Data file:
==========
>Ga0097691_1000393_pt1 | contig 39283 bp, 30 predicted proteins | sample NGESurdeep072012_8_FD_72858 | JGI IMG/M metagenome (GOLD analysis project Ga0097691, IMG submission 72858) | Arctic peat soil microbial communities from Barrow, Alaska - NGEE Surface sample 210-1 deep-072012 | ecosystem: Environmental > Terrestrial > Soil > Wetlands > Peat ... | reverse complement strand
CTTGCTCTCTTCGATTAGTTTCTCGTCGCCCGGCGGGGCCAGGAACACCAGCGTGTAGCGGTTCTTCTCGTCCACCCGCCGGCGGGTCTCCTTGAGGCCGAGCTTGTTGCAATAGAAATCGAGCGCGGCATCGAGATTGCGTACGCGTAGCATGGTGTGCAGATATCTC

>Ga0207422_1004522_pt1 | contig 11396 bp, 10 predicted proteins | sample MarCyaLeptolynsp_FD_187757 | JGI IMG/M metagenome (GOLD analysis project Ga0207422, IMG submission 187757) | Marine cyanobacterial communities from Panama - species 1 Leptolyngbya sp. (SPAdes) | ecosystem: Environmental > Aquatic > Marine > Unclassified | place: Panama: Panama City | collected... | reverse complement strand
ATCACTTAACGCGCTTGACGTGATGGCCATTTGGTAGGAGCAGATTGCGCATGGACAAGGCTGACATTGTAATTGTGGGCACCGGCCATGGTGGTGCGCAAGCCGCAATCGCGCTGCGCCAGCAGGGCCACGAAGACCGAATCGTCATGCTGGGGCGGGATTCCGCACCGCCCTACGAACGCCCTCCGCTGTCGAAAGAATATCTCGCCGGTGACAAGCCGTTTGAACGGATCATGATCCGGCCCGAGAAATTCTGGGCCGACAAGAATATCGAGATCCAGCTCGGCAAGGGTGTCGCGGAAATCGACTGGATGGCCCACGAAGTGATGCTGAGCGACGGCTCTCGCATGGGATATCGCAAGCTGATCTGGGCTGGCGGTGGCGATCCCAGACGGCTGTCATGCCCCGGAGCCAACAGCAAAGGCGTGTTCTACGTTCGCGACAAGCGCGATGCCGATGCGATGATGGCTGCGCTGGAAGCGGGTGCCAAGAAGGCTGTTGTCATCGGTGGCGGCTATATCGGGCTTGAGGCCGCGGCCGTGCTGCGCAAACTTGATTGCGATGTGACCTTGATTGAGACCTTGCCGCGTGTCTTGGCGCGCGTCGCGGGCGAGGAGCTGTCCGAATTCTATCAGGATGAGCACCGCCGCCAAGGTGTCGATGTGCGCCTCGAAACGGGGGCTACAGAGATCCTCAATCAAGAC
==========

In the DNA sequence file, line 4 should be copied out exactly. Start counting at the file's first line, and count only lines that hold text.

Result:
ATCACTTAACGCGCTTGACGTGATGGCCATTTGGTAGGAGCAGATTGCGCATGGACAAGGCTGACATTGTAATTGTGGGCACCGGCCATGGTGGTGCGCAAGCCGCAATCGCGCTGCGCCAGCAGGGCCACGAAGACCGAATCGTCATGCTGGGGCGGGATTCCGCACCGCCCTACGAACGCCCTCCGCTGTCGAAAGAATATCTCGCCGGTGACAAGCCGTTTGAACGGATCATGATCCGGCCCGAGAAATTCTGGGCCGACAAGAATATCGAGATCCAGCTCGGCAAGGGTGTCGCGGAAATCGACTGGATGGCCCACGAAGTGATGCTGAGCGACGGCTCTCGCATGGGATATCGCAAGCTGATCTGGGCTGGCGGTGGCGATCCCAGACGGCTGTCATGCCCCGGAGCCAACAGCAAAGGCGTGTTCTACGTTCGCGACAAGCGCGATGCCGATGCGATGATGGCTGCGCTGGAAGCGGGTGCCAAGAAGGCTGTTGTCATCGGTGGCGGCTATATCGGGCTTGAGGCCGCGGCCGTGCTGCGCAAACTTGATTGCGATGTGACCTTGATTGAGACCTTGCCGCGTGTCTTGGCGCGCGTCGCGGGCGAGGAGCTGTCCGAATTCTATCAGGATGAGCACCGCCGCCAAGGTGTCGATGTGCGCCTCGAAACGGGGGCTACAGAGATCCTCAATCAAGAC